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Meet HNU’S New director of Sport and Performance Psychology

Q&A with Alison Pope-Rhodius

Alison Pope-Rhodius

What is Applied Sport and Performance Psychology?

Applied Sport and Performance Psychology as a profession is about working with performers to help them think, feel and behave more productively in order to perform to the best of their ability and enjoy their performances more. The field of Sport Psychology has been well established for several decades: it got its foothold on applied work with athletes in the U.S. in the 1980s. Degree programs were initially developed with a focus on sport psychology for athletes and coaches, then some programs introduced the concept of exercise psychology, and most recently that of performance psychology is emerging in some programs.

Our new master’s program at HNU is designed to train students to be ethical, professional, and culturally competent as they adapt to the needs of their clients. The program follows the criteria to become a Certified Mental Performance Consultant (CMPC) through the Association for Applied Sport Psychology. Our students will also learn how to identify issues that would need a licensed professional to help further so they can make client referrals.

What drew you to the field of Applied Sport and Performance Psychology?

Growing up I was a good high school tennis player, but I had a lot of trouble winning matches. I realized that it was more about what was between my ears than my technical ability–I should have won a lot more! Going into my undergraduate studies I didn’t know sport psychology was a field until close to graduation. Once I found this out, I explored the options and chose to do a Master’s in Sport Science in the U.K. I absolutely loved it and decided to stay on to do a PhD. During that time, I learned that working with performers was my passion. Unfortunately, applied work wasn’t part of the curriculum in a typical PhD program, so I found myself two experienced supervisors to oversee me while I learned how to do the work. My first clients were elite archers and I ended up working with these types of athletes for almost 30 years. I wish I had known more about how to train to be a practitioner, it would have saved me quite a bit of time!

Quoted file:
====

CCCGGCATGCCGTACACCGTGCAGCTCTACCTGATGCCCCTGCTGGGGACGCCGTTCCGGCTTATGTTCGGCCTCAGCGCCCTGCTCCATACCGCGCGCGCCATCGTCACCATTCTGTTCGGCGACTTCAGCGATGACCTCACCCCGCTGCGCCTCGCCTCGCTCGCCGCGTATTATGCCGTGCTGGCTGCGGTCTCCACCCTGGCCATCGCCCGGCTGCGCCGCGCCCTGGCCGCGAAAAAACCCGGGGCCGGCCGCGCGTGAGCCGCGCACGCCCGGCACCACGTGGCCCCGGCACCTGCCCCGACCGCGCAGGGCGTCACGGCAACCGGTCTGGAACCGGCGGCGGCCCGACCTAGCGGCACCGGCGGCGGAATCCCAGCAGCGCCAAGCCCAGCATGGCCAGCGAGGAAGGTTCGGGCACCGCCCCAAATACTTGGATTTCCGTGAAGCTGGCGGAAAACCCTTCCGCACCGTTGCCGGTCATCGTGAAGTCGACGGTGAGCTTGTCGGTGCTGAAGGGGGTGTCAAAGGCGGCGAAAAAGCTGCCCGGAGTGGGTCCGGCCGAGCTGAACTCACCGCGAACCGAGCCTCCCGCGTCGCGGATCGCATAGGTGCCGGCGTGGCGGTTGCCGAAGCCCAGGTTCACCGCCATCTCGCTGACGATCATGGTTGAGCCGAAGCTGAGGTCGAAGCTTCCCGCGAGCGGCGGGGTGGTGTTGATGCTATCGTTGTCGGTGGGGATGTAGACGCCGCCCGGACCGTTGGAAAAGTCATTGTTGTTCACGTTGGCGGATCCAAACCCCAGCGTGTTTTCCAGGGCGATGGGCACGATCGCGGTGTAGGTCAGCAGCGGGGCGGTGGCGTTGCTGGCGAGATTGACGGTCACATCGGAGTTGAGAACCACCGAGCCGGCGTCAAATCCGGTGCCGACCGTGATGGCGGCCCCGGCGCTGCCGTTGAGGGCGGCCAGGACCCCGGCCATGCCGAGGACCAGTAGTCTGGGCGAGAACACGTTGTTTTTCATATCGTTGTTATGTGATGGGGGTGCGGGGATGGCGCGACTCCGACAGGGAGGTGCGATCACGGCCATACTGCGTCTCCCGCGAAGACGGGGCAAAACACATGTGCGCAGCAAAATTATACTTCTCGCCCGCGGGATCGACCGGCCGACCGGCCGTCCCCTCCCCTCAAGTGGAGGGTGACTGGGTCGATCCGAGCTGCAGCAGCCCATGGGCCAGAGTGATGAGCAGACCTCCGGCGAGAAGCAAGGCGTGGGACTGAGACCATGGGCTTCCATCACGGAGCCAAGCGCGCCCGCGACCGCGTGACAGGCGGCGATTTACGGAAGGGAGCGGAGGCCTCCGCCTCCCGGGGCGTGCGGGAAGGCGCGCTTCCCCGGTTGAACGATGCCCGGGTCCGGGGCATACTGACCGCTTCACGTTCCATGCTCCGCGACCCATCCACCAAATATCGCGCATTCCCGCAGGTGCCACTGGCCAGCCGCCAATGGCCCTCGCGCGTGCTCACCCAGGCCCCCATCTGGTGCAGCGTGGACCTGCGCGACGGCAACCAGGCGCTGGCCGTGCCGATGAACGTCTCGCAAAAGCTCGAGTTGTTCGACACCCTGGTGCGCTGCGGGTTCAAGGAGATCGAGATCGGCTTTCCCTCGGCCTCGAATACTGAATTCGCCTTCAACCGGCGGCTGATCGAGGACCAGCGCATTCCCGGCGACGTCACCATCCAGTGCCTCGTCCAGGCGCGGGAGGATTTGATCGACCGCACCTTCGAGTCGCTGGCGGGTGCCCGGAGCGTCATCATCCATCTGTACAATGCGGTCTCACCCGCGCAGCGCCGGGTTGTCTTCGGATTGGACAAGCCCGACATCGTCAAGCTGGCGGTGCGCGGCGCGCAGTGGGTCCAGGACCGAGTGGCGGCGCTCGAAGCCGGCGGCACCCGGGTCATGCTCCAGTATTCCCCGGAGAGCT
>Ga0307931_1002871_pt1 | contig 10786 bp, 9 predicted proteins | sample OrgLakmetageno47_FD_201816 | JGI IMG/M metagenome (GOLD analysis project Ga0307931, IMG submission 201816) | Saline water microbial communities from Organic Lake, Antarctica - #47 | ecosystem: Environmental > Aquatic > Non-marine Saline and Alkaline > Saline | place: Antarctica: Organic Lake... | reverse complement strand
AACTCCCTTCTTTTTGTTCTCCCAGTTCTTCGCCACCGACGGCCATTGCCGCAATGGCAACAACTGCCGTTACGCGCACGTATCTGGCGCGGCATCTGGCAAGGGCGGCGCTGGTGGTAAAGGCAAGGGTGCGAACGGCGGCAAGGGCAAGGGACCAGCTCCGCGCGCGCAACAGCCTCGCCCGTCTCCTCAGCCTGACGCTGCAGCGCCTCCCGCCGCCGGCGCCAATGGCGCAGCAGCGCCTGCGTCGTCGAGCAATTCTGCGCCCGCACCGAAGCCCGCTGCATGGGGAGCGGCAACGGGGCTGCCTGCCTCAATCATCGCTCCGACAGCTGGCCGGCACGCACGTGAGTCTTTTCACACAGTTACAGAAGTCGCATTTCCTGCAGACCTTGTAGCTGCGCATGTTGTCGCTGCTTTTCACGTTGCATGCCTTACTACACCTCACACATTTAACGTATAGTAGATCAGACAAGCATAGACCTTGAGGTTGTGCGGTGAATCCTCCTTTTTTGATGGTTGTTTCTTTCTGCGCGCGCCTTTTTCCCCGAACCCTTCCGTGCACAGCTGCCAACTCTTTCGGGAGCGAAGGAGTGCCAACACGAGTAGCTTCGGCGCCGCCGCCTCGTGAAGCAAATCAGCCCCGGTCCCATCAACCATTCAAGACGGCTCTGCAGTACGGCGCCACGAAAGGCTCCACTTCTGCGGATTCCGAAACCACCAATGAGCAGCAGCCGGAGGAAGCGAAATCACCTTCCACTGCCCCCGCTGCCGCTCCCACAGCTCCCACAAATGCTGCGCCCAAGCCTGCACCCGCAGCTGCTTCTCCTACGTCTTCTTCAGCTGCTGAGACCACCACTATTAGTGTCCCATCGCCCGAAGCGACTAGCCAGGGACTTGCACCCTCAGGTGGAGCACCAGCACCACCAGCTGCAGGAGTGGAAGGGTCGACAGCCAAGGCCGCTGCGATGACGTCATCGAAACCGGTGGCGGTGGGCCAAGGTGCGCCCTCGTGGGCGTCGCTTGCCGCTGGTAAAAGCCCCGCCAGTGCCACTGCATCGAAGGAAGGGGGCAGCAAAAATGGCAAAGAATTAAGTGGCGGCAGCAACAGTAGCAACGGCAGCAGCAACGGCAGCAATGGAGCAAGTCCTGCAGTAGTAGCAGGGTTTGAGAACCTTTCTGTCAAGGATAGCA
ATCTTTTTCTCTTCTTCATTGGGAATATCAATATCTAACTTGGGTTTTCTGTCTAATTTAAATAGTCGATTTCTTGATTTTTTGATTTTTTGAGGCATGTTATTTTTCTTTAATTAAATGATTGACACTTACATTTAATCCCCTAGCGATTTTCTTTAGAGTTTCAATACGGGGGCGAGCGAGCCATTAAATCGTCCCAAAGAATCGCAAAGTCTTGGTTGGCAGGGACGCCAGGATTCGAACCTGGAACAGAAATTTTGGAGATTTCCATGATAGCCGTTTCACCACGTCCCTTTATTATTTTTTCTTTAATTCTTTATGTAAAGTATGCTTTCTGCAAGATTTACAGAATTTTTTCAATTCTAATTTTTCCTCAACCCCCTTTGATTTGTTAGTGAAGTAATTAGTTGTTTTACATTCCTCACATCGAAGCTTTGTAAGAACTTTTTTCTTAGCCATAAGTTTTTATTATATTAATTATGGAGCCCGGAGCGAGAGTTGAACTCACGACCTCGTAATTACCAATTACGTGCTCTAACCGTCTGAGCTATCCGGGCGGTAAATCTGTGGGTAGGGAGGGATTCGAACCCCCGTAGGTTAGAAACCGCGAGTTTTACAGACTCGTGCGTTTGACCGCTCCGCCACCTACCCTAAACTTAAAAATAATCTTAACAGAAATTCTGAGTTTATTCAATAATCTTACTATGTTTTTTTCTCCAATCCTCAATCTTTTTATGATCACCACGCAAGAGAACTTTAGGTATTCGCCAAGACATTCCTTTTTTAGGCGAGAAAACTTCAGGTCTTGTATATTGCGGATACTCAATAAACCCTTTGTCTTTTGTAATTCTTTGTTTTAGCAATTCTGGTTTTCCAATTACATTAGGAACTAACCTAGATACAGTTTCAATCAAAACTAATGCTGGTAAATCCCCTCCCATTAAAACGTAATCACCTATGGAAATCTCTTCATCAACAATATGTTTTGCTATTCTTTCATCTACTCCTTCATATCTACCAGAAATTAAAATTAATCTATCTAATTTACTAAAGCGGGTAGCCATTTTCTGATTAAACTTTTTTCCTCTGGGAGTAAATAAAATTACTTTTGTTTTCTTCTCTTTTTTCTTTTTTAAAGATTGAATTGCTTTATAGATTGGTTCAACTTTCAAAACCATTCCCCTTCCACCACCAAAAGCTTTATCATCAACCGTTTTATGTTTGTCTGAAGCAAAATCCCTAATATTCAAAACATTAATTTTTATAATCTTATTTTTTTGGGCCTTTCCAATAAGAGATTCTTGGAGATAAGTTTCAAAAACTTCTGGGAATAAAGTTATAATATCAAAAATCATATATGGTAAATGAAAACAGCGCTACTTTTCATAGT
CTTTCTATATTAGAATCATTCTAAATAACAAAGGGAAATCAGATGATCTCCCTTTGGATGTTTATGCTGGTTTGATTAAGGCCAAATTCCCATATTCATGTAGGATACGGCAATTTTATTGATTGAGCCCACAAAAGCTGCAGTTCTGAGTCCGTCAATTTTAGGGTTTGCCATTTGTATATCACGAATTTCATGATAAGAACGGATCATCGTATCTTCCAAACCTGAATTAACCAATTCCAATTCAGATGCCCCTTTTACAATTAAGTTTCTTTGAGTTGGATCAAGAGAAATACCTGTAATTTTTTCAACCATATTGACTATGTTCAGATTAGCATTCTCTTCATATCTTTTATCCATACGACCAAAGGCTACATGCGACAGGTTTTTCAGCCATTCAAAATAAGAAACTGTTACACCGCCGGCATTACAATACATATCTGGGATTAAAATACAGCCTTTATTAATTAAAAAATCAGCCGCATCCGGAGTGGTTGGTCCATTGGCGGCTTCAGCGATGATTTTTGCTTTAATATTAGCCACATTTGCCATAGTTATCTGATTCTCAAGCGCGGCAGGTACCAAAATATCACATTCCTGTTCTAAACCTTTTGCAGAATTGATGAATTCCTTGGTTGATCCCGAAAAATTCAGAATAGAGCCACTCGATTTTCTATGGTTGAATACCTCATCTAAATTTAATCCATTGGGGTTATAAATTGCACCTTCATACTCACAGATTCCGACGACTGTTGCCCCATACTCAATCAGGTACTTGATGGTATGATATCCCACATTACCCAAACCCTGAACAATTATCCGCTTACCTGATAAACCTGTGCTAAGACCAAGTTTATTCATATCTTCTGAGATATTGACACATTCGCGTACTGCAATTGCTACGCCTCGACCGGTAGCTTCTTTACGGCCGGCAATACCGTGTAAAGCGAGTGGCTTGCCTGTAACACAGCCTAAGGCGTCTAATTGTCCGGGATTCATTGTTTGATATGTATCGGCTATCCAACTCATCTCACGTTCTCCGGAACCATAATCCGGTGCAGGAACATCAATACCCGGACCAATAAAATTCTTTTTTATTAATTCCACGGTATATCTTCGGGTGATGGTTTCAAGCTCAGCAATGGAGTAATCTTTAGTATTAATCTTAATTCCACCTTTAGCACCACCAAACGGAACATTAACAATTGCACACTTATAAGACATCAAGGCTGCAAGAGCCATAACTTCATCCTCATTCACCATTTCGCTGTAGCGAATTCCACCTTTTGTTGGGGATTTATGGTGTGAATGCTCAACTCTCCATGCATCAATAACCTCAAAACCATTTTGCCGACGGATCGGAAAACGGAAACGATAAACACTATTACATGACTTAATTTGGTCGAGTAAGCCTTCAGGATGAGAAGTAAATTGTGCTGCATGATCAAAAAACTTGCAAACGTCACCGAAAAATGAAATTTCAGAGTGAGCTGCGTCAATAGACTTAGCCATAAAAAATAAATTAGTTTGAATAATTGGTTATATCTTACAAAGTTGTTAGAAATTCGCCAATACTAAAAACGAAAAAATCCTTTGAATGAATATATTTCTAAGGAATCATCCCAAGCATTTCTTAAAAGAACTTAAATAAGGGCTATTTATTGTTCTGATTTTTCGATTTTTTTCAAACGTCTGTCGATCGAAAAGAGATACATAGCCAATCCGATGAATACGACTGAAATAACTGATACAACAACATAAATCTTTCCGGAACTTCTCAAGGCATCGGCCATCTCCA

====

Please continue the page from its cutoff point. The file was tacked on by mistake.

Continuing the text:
After finishing my PhD in 2000, I came to the U.S. and started to work in educating and training graduate students to become practitioners in sport psychology. In the last few years I developed a podcast called “Wee Chats with Brilliant People.” Interviewing performers such as musicians, actors, visual artists, business leaders as well as athletes and coaches, made me realize that I wanted to diversify beyond sport to include working with performers in other domains. Coming to Holy Names to start a new program is such an amazing opportunity and I am very honored to be here.

What excites you about bringing this program to Holy Names?